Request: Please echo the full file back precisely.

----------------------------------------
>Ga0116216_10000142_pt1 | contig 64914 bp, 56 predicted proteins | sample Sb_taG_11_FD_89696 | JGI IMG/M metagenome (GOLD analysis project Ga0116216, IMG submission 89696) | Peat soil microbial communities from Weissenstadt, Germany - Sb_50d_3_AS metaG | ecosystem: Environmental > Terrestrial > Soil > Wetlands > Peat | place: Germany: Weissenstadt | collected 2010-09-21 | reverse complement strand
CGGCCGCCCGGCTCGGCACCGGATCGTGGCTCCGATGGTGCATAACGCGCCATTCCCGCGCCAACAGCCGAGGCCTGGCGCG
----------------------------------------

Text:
>Ga0116216_10000142_pt1 | contig 64914 bp, 56 predicted proteins | sample Sb_taG_11_FD_89696 | JGI IMG/M metagenome (GOLD analysis project Ga0116216, IMG submission 89696) | Peat soil microbial communities from Weissenstadt, Germany - Sb_50d_3_AS metaG | ecosystem: Environmental > Terrestrial > Soil > Wetlands > Peat | place: Germany: Weissenstadt | collected 2010-09-21 | reverse complement strand
CGGCCGCCCGGCTCGGCACCGGATCGTGGCTCCGATGGTGCATAACGCGCCATTCCCGCGCCAACAGCCGAGGCCTGGCGCG